Item description for Japanese Beauties: Vintage Graphics, 1900-1970 (Icons) by Alexander Gross...
Geisha goddesses and more Representing the Japanese ideal of beauty, the woman featured in these colorful illustrations and photographs beam with reassuring smiles and glowing complexions. Though haircuts and clothing styles changed through the years, the women's faces have retained the same familiar features.
Promise Angels is dedicated to bringing you great books at great prices. Whether you read for entertainment, to learn, or for literacy - you will find what you want at promiseangels.com!
Est. Packaging Dimensions: Length: 7.7" Width: 5.6" Height: 0.6" Weight: 0.85 lbs.
Release Date Mar 1, 2004
ISBN 3822831239 ISBN13 9783822831236
Reviews - What do customers think about Japanese Beauties: Vintage Graphics, 1900-1970 (Icons)?
The use of the female beauty to sell products to Japanese people Jul 4, 2007
Every culture has a different definition of female beauty and in this book; you see what the Japanese consider the ideal human female form. Most of the illustrations are advertisements, where a woman is used as the centerpiece in order to pitch a product. While sex appeal is obviously a component, the sexual aspects are much more subtle. Most of the images show the woman from the waist or higher up to the top of the head. When the chest appears in an image, breasts are so de-emphasized that without the head, it would be difficult to determine if the person being depicted even had breasts. There is very little flesh exposed, it is a rare image that even shows a bare shoulder. The faces of the women are generally much whiter in texture than is normal, bright red lipstick is the norm. Overall, it is interesting to note the differences between how women have been used in advertisements in Japan and the United States.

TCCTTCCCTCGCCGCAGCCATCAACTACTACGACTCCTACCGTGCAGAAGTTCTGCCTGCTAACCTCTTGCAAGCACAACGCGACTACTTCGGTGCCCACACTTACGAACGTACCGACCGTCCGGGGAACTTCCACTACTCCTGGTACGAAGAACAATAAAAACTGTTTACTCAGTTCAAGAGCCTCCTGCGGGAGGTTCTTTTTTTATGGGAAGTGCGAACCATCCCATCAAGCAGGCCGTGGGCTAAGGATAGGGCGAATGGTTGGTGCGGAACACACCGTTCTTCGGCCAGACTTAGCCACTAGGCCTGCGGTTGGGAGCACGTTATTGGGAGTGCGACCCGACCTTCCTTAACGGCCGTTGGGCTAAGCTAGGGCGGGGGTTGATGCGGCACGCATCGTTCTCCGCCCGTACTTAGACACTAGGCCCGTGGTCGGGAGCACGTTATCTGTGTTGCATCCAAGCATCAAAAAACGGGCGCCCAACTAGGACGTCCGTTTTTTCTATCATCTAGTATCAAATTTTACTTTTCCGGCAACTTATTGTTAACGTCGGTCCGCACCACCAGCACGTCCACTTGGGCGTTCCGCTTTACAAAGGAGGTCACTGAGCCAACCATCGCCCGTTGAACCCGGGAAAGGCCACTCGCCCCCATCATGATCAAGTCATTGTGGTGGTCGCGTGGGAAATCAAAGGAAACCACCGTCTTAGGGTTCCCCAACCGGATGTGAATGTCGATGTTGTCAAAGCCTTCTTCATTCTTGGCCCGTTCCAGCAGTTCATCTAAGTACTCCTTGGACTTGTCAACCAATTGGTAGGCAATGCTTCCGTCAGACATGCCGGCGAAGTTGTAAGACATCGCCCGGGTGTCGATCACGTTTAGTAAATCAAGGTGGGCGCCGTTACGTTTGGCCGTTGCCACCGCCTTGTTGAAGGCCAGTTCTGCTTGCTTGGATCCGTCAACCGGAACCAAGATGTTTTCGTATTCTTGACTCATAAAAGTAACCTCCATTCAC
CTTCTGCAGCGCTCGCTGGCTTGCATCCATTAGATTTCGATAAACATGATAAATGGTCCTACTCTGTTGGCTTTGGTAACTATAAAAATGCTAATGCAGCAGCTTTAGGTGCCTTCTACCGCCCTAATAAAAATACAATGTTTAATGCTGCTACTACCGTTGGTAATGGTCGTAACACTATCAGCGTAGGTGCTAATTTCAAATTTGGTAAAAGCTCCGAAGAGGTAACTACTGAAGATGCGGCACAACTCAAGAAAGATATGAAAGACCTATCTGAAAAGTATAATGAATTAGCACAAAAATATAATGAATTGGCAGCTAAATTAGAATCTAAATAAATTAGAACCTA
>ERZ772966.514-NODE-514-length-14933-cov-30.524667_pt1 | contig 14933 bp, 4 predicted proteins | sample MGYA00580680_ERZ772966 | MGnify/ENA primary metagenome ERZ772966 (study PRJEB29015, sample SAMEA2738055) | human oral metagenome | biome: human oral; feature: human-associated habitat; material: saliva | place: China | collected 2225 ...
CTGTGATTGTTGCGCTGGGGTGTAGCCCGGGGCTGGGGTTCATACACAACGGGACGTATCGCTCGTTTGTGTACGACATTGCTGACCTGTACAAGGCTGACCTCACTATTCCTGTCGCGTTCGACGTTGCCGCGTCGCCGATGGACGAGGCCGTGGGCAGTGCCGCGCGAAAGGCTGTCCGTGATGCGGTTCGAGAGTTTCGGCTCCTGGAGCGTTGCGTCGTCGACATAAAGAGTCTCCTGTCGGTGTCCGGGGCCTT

Eastern glamor Apr 26, 2004
Taschen continues their inexpensive pictorial Icons series with this edition devoted to Far Eastern ladies taken from Japanese printed material. It covers images from 1900 to 1970 and basically concentrates on faces but the surrounding Japanese typography and graphics are also included from the original printed source.
Author Alex Gross writes in the introduction that the use of women in print took off in the Taisho period (1912 to 1926) and it became common to see smiling beauties used to sell products. By the sixties, as in the West, glamour was a standard ingredient to promote anything but because of many years of American forces occupation advertising and marketing developed a sort of hybrid East West beauty.
As is usual with the Icon series there are no captions to the dozens of pictures so you'll just have to guess what faces belong to ads, posters, packaging or magazine covers but it is clear looking through the pages to see the changes from a traditional looking Japanese beauty (the hairstyle is a giveaway) to a more modern looking miss.
This all-color little paperback will interest designers and pop culture fans.